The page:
Which Joe gave his name to ‘sloppy joes’? We look at five interesting sandwiches and their lexical origins.
A mature female reproductive cell, especially of a human or other animal, which can divide to give rise to an embryo usually only after fertilization by a male cell.‘the ovum contributes one chromosome of each pair to the fertilized cell’
- ‘An ovum (plural ova) is a mature egg released at ovulation.’
- ‘As in most other animals, the sperm mitochondria penetrate the cell membrane of the ovum at fertilization.’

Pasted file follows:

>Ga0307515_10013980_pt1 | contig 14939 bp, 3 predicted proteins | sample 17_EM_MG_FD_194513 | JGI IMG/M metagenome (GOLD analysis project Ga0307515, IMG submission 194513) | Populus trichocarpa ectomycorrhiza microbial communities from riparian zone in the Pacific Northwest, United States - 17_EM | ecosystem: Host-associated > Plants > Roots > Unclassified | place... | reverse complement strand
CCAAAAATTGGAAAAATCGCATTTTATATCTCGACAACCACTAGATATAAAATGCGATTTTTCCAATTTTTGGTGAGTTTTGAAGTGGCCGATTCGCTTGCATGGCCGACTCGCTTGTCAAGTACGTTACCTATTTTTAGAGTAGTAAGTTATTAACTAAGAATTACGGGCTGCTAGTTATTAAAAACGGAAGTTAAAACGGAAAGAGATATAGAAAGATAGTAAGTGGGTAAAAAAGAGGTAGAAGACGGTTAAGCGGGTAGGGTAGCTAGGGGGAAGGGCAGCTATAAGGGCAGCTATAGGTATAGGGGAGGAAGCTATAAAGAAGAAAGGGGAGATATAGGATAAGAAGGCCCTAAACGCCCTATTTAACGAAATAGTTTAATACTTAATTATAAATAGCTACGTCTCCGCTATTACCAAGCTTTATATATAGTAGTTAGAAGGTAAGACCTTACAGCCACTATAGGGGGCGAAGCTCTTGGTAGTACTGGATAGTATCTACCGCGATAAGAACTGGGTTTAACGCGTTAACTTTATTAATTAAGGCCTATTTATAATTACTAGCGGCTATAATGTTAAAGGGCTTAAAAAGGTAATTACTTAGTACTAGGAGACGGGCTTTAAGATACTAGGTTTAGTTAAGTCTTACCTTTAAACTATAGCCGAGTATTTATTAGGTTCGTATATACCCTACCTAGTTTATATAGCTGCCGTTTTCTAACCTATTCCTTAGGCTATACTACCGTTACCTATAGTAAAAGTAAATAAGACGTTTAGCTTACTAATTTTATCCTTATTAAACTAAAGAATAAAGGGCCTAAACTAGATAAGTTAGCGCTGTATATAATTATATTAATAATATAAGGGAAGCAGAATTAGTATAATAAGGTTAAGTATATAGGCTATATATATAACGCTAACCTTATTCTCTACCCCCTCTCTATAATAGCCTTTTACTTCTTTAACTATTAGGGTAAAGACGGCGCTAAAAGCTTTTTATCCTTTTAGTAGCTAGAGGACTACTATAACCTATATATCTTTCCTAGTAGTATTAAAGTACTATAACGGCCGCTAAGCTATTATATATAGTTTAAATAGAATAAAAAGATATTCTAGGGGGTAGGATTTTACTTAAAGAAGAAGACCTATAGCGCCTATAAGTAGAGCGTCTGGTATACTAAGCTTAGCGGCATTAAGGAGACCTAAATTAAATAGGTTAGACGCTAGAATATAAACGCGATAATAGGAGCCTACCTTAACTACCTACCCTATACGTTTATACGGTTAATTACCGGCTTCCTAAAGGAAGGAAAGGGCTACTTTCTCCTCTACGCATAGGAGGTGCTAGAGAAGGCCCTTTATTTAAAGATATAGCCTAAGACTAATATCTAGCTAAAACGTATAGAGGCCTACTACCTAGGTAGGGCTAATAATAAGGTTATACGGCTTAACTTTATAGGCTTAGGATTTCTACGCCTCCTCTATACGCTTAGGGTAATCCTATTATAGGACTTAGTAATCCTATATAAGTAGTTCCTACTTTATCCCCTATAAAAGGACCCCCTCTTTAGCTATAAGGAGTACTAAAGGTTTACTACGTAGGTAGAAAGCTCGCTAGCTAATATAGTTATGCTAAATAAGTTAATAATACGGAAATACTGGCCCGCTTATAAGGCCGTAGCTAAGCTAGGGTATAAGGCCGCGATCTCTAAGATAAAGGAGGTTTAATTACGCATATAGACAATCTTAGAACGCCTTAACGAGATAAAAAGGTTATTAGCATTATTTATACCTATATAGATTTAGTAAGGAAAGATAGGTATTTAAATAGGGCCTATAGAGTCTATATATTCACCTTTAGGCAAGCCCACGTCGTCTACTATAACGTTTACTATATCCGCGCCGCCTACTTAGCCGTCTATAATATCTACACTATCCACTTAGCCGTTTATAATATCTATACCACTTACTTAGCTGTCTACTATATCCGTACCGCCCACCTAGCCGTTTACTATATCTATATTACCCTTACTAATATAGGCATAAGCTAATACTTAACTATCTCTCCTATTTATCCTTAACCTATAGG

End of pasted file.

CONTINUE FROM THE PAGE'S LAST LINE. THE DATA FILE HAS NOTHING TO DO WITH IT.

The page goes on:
- ‘There are a few exceptions to this pattern, most famously in seahorses where females have an ovipositor which places unfertilized ova into the male's pouch for insemination.’
- ‘The ovaries perform both an exocrine function by producing ova and an endocrine function by producing estrogen and progesterone.’
- ‘When a human sperm fertilizes a human ovum, a single cell is created with the potential to grow into a human person.’
Early 18th century: from Latin, literally ‘egg’.
We take a look at several popular, though confusing, punctuation marks.
From Afghanistan to Zimbabwe, discover surprising and intriguing language facts from around the globe.
The definitions of ‘buddy’ and ‘bro’ in the OED have recently been revised. We explore their history and increase in popularity.